Marysville Mayor Jon Nehring said the city also provides an embedded social worker team and city-owned Micro Extended Shelter Houses. He said the city would be open to partnering with any organization interested in providing a cold weather shelter.
But “it’s been difficult to get that ramped up really quick in the last couple of years,” Nehring said. “It’s been difficult to find a place to accommodate it with some of the restrictions … and it’s been difficult (for organizations) to commit just because it requires a lot of work and volunteers.”
Right now, he said, the best thing people can do to access shelter is work with the city’s embedded social worker team.
Finding local resources can be challenging, especially for those who aren’t digitally literate or aren’t already enrolled in a case management program, said Edward Hill, 68, who has been living in his recreational vehicle since the Great Recession.
Marysville resident Leona Holttum said prior to finding stable housing, she found herself going into open businesses to stay warm in the winter months. She said many cities aren’t prepared to support those who just need a warm place to sleep.
Causes of homelessness are nuanced, but some of those identified by Snohomish County Human Services include domestic violence, mental health and rental costs that outpace wages.
As for those on the street, “they’re not OK,” Holttum said. “It’s not easy for them.”
Marysville and Arlington don’t have congregate shelters for people coming off the streets. Instead, they’re referred to Everett, Higginbotham said.
Being told to go elsewhere isn’t helpful. People want to stay in the area they are most familiar with, where they are near the resources they rely on, Higginbotham said.
According to community data provided by 211 — a service connecting Washingtonians with resources such as rent assistance and health care — there have been over 5,000 housing and shelter requests over the past year in ZIP codes 98223, 98270, 98271 and 98292.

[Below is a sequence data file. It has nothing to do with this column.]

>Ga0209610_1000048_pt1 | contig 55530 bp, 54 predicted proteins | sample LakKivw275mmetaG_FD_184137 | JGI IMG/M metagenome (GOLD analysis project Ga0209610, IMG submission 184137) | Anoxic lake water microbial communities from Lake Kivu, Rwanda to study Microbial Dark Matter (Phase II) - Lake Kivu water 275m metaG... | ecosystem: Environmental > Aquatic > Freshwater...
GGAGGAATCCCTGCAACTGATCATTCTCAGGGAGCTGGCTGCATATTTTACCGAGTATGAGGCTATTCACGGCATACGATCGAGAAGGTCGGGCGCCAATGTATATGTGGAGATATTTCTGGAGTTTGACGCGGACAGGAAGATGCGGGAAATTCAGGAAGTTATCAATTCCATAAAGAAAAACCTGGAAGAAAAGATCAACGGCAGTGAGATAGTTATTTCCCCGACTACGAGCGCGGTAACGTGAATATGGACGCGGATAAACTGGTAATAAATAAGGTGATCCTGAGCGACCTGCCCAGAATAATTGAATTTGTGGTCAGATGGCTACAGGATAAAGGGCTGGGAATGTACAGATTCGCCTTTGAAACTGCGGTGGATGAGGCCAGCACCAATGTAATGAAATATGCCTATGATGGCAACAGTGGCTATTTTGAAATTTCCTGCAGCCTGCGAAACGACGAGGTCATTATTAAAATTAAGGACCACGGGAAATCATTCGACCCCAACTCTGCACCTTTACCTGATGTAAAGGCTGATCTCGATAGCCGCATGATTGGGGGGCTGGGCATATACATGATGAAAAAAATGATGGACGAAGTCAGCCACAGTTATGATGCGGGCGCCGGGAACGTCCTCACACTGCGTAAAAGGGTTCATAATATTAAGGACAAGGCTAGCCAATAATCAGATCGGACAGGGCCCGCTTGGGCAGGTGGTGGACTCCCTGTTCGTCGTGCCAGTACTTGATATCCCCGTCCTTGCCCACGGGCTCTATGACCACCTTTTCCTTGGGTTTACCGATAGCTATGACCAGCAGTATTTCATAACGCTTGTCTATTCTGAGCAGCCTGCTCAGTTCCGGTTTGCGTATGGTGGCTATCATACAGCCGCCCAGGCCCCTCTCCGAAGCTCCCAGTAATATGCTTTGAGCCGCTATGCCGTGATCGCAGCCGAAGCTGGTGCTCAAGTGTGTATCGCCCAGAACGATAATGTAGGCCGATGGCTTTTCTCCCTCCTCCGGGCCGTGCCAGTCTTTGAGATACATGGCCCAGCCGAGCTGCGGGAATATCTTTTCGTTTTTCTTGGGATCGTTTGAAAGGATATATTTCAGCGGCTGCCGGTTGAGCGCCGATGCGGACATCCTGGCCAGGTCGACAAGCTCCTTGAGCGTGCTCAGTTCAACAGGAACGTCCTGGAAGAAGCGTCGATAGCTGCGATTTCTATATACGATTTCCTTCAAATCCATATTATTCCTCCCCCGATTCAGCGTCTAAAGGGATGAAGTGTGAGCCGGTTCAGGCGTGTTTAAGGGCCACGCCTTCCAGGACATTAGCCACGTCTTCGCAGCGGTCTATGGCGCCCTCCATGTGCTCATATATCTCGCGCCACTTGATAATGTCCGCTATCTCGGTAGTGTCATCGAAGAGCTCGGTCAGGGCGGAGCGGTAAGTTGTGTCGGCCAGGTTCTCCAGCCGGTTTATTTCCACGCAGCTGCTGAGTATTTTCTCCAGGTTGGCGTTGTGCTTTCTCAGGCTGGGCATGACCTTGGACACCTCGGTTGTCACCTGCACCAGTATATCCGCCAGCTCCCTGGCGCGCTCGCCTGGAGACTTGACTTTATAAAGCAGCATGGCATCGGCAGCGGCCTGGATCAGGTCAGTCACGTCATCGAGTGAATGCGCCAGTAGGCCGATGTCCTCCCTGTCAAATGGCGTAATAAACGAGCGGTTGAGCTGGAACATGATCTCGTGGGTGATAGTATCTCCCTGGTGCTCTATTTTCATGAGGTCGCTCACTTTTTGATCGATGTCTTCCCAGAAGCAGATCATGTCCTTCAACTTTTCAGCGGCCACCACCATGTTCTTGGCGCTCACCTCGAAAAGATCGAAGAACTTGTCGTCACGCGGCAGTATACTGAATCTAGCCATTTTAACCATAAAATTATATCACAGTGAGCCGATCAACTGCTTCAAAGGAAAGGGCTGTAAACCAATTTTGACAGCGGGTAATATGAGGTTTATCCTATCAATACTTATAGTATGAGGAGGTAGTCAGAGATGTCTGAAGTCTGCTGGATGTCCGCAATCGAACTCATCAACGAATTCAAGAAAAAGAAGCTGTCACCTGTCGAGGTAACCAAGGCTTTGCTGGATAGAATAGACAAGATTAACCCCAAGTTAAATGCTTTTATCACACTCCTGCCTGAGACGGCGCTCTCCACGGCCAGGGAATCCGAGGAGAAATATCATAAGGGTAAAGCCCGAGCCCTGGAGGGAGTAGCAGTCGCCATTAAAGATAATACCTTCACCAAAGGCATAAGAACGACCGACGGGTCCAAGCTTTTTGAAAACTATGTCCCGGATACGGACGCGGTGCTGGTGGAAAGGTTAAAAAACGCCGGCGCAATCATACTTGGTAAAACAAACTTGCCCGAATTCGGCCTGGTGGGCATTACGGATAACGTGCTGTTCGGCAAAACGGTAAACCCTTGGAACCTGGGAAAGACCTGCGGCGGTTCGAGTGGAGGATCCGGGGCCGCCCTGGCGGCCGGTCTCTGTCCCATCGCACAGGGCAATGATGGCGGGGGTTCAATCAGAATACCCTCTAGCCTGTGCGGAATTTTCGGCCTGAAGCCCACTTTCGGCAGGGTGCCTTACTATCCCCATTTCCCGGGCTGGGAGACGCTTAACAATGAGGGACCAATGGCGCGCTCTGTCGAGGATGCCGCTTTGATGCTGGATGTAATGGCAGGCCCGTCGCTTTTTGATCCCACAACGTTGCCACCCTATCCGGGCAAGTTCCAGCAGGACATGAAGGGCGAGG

“Unfortunately we need shelter, but we don’t have it,” said Susan Gronemyer of North Snohomish County Outreach.
Many nonprofit leaders, like Roodzant, feel like a year-round transitional housing facility is the best solution.
Over the summer, North Snohomish County Outreach attempted to start a pilot Pallet shelter program, but Higginbotham said the plan was halted by “fear.”
The Tulalip Tribes recently broke ground on a similar project that will create 17 tiny homes for tribal members and their families.
Amid discussions of converting an Everett hotel into emergency shelter, city officials expressed frustration over the lack of efforts in other Snohomish County cities.
“Frankly, I’d be willing to bet money that five years down the line, despite your best efforts, we won’t have any of our partner jurisdictions in the county step up and do anything similar,” outgoing Councilmember Scott Bader said.
Keeping people sheltered and ultimately alive through the winter months begins with the concern and support of elected officials, Higginbotham said.
“Those concerned about sheltering people,” she said, “please let your city or county council person know that it’s important.”
Isabella Breda: 425-339-3192; firstname.lastname@example.org. Twitter: @BredaIsabella.